The so-called push/pull layout, combining the tractor and pusher configurations — that is, with one or more propellers facing forward and one or more others facing back — was another idea that continues to be used from time to time as a means of reducing the asymmetric effects of an outboard engine failure, such as on the Farman F.222, but at the cost of a severely reduced efficiency on the rear propellers, which were often smaller and attached to lower-powered engines as a result.
By the late 1930s the widespread adoption of all-metal stressed skin construction of aircraft meant, at least in theory, that the aerodynamic penalties that had limited the performance of pushers (and indeed any unconventional layout), were reduced; however any improvement that boosts pusher performance also boosts the performance of conventional aircraft and they remained a rarity in operational service – so the gap was narrowed but was not closed entirely.
During World War II, experiments were conducted with pusher fighters by most of the major powers. Difficulties remained, particularly that a pilot having to bail out of a pusher was liable to pass through the propeller arc. This meant that of all the types concerned, only the relatively conventional Swedish SAAB 21 of 1943 went into series production. Other problems related to the aerodynamics of canard layouts, which had been used on most of the pushers, proved more difficult to resolve.[note 2] One of the world's first ejection seats was (per force) designed for this aircraft, which later re-emerged with a jet engine.
The largest pusher aircraft to fly was the Convair B-36 "Peacemaker" of 1946, which was also the largest bomber ever operated by the United States. It had six 3,800 hp Pratt & Whitney Wasp Major radial engines mounted in the wing, each driving a pusher propeller located behind the trailing edge of the wing.
Although the vast majority of propeller-driven aircraft continue to use a tractor configuration, there has been in recent years something of a revival of interest in pusher designs: in light homebuilt aircraft such as Burt Rutan's canard designs since 1975, ultralights such as the Quad City Challenger (1983), flexwings, paramotors, powered parachutes, and autogyros. The configuration is also often used for unmanned aerial vehicles, due to requirements for a forward fuselage free of any engine interference.
In a pusher configuration, the force provided by the propeller is pushing towards the engine, rather than away. To convert a tractor engine and propeller combination to pusher operation it is not sufficient to simply turn the engine and propeller round, since the propeller would continue to "pull" driving the aircraft to the rear. Assuming the engine cannot be run in the reverse direction, the "handedness" of the propeller must be reversed. The loads on the thrust race (bearings that prevent fore and aft movement of the crankshaft) are also reversed, because the pusher propeller is pushing into the engine rather than pulling away from it as in a tractor. Some modern engines designed for light aircraft are fitted with a thrust race suitable for both "pushing" and "pulling", but others require a different part depending in which sense they are operating. Power-plant cooling design is more complex than for the tractor configuration, where the propeller forces air through the system.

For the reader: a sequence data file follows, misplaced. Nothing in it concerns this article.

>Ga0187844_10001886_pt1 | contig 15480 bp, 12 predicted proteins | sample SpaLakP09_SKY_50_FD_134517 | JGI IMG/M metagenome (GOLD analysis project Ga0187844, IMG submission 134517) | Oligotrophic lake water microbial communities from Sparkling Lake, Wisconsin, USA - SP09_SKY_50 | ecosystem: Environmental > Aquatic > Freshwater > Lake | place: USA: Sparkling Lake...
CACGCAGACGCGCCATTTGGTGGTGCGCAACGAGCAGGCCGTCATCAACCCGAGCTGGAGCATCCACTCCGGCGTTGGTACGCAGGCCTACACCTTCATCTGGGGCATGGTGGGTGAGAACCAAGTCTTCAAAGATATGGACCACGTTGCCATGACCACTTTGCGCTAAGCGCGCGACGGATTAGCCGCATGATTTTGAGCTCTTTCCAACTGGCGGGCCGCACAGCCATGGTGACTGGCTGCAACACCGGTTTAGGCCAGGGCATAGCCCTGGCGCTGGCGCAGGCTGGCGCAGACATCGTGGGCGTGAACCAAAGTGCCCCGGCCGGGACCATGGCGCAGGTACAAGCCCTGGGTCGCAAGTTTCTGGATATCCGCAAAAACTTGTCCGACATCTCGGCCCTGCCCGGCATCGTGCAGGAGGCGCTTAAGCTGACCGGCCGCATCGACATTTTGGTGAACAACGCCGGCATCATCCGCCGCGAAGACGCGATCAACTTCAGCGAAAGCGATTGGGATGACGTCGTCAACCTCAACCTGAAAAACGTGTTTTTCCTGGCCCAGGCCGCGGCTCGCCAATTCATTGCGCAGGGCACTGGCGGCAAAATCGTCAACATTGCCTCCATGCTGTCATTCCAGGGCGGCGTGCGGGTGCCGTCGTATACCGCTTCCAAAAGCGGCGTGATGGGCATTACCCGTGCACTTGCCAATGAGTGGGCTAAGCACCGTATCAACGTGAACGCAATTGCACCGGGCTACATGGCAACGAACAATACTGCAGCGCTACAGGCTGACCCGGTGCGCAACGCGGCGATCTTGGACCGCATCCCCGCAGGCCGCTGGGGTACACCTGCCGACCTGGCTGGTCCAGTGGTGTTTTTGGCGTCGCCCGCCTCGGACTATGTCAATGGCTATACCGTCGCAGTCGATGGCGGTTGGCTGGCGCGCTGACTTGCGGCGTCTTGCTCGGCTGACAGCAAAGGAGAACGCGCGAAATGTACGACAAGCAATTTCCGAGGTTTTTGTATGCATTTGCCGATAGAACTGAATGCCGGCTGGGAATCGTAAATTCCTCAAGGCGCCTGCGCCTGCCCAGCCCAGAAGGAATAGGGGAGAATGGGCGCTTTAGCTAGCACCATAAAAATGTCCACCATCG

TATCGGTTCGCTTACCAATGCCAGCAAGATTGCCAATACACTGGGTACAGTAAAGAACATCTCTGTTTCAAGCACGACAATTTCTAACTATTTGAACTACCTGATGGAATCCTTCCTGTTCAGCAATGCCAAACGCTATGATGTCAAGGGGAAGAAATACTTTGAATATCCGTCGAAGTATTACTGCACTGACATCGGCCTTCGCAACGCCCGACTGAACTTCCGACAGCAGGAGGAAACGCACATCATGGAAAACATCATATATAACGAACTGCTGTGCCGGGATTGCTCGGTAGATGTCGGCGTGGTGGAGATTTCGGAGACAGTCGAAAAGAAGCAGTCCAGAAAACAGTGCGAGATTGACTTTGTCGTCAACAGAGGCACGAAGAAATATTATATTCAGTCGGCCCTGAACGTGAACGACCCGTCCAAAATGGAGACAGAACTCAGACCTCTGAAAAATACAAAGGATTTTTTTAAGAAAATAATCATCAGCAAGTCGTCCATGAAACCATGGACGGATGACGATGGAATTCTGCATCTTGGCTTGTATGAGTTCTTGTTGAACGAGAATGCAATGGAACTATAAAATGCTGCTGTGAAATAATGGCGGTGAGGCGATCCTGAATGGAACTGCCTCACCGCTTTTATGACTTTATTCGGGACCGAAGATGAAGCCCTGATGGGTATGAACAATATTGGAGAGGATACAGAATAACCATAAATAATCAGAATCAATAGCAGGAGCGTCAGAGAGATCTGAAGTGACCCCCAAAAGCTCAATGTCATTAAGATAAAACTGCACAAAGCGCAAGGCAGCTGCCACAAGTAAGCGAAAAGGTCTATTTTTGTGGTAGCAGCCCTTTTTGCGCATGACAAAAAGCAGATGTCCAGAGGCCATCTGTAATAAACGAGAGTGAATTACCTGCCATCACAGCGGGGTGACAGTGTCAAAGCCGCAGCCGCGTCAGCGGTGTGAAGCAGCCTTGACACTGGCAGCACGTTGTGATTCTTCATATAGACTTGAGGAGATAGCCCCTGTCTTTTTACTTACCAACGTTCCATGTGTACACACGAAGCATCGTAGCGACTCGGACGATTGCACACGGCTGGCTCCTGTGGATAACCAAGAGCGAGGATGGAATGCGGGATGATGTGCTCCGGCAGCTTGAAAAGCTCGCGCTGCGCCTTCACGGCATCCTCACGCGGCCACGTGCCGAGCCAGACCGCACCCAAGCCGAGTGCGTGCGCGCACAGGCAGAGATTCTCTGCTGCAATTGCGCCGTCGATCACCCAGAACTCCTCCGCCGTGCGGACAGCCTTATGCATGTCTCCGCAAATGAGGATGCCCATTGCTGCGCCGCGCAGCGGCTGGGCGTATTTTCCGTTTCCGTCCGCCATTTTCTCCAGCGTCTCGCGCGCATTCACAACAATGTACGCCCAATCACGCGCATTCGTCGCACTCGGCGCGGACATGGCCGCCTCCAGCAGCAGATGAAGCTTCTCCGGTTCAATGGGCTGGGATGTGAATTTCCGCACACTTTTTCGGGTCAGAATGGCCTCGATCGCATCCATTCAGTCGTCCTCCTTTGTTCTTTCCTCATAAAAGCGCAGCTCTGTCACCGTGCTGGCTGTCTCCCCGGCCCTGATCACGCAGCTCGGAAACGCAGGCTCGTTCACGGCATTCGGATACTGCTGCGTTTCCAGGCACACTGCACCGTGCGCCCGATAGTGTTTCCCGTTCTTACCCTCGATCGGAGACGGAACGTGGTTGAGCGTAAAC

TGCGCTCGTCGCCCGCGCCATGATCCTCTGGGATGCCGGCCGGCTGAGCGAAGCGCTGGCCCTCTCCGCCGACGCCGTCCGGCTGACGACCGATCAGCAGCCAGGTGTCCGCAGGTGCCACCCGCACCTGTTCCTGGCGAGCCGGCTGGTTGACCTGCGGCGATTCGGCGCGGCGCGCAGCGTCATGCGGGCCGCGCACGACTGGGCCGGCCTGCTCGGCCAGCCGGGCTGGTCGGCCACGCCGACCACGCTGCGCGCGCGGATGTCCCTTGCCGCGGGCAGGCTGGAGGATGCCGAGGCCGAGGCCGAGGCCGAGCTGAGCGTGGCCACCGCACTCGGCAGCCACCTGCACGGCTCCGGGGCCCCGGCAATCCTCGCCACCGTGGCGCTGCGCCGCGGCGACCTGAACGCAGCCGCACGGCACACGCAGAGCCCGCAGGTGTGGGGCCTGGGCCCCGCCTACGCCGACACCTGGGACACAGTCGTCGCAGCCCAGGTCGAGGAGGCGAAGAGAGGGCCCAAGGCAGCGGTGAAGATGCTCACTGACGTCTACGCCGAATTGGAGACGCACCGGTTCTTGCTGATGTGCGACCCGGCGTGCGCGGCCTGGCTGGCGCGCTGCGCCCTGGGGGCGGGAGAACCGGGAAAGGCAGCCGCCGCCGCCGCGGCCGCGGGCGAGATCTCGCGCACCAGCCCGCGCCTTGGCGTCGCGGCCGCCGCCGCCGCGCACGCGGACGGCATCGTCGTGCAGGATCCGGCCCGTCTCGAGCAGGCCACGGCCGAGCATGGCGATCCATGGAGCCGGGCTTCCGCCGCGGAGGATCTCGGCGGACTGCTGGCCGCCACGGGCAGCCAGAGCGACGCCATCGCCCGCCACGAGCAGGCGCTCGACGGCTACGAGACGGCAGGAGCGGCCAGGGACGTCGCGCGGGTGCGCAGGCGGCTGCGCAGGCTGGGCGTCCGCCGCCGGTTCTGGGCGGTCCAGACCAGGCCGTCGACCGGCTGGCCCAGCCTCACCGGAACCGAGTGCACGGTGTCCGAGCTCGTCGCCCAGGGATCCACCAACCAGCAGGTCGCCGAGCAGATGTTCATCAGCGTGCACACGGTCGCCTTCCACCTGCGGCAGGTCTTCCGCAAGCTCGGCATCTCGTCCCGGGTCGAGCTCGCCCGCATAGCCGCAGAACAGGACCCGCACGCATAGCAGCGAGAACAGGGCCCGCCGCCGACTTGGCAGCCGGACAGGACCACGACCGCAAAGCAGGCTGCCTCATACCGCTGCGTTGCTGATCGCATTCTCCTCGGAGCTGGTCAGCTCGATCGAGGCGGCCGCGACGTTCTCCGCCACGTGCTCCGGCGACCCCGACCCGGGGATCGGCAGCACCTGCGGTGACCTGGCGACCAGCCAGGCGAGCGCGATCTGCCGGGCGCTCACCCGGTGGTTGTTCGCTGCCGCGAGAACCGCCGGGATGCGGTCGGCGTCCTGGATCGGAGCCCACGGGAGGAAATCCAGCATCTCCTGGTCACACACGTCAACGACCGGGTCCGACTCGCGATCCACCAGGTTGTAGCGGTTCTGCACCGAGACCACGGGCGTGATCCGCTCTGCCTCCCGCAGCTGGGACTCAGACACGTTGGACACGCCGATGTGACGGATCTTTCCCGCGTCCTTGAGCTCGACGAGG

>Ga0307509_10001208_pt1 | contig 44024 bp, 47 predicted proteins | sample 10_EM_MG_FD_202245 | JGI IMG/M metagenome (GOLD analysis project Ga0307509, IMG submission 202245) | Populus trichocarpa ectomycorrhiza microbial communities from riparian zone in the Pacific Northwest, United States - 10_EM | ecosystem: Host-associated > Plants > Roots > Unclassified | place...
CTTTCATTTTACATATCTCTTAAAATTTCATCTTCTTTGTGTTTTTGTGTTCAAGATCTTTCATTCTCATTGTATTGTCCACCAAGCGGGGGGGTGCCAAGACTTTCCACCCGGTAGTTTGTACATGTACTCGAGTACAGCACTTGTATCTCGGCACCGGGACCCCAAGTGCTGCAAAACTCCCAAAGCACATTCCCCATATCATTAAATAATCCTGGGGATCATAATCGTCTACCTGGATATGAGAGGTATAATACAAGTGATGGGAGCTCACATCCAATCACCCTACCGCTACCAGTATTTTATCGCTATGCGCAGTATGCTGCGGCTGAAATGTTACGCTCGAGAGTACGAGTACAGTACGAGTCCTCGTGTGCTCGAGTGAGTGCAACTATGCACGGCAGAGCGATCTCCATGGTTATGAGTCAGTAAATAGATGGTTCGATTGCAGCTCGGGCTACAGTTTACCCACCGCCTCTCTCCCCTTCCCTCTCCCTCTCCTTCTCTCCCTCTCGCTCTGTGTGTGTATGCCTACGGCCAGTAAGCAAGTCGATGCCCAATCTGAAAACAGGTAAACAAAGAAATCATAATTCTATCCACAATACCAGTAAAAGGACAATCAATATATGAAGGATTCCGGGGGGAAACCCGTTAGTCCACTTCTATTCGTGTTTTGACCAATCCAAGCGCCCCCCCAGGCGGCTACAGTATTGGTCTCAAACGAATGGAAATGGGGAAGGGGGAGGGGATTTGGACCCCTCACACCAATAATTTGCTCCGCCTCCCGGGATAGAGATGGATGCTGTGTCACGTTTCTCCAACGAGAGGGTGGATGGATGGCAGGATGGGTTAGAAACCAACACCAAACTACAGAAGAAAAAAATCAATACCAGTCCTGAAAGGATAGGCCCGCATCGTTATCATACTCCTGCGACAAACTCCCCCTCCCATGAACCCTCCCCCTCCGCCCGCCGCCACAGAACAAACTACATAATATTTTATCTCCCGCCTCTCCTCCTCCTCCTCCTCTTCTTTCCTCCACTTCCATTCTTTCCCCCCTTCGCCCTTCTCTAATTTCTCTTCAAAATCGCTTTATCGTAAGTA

Airships are the oldest type of pusher aircraft, going back to Frenchman Henri Giffard's pioneering airship of 1852.
Pusher aircraft have been built in many different configurations. In the vast majority of fixed-wing aircraft the propeller or propellers are still located just behind the trailing edge of the "main lifting surface", or below the wing (paramotors) with the engine being located behind the crew position.
Conventional aircraft layout have a rear tail (empennage) for stabilization and control. The propeller may be close to the engine, as the usual direct drive:
The engine may be buried in a forward remote location, driving the propeller by drive shaft or belt:
In canard designs a smaller wing is present at the front of the aircraft. This class mainly uses a direct drive, either single engine, axial propeller[note 3] or twin engines with a symmetrical layout[note 4] or an in line layout (push-pull) as the famous Rutan Voyager.
In tailless aircraft such as Lippisch Delta 1 and Westland-Hill Pterodactyl type I and IV, horizontal stabilizers at the rear of the aircraft are absent. Flying wings like the Northrop YB-35 are tailless aircraft without distinct fuselage. In these installations, the engines are either mounted in nacelles or the fuselage on tailless aircraft, or buried in the wing on flying wings, driving propellers behind the trailing edge of the wing, often by extension shaft.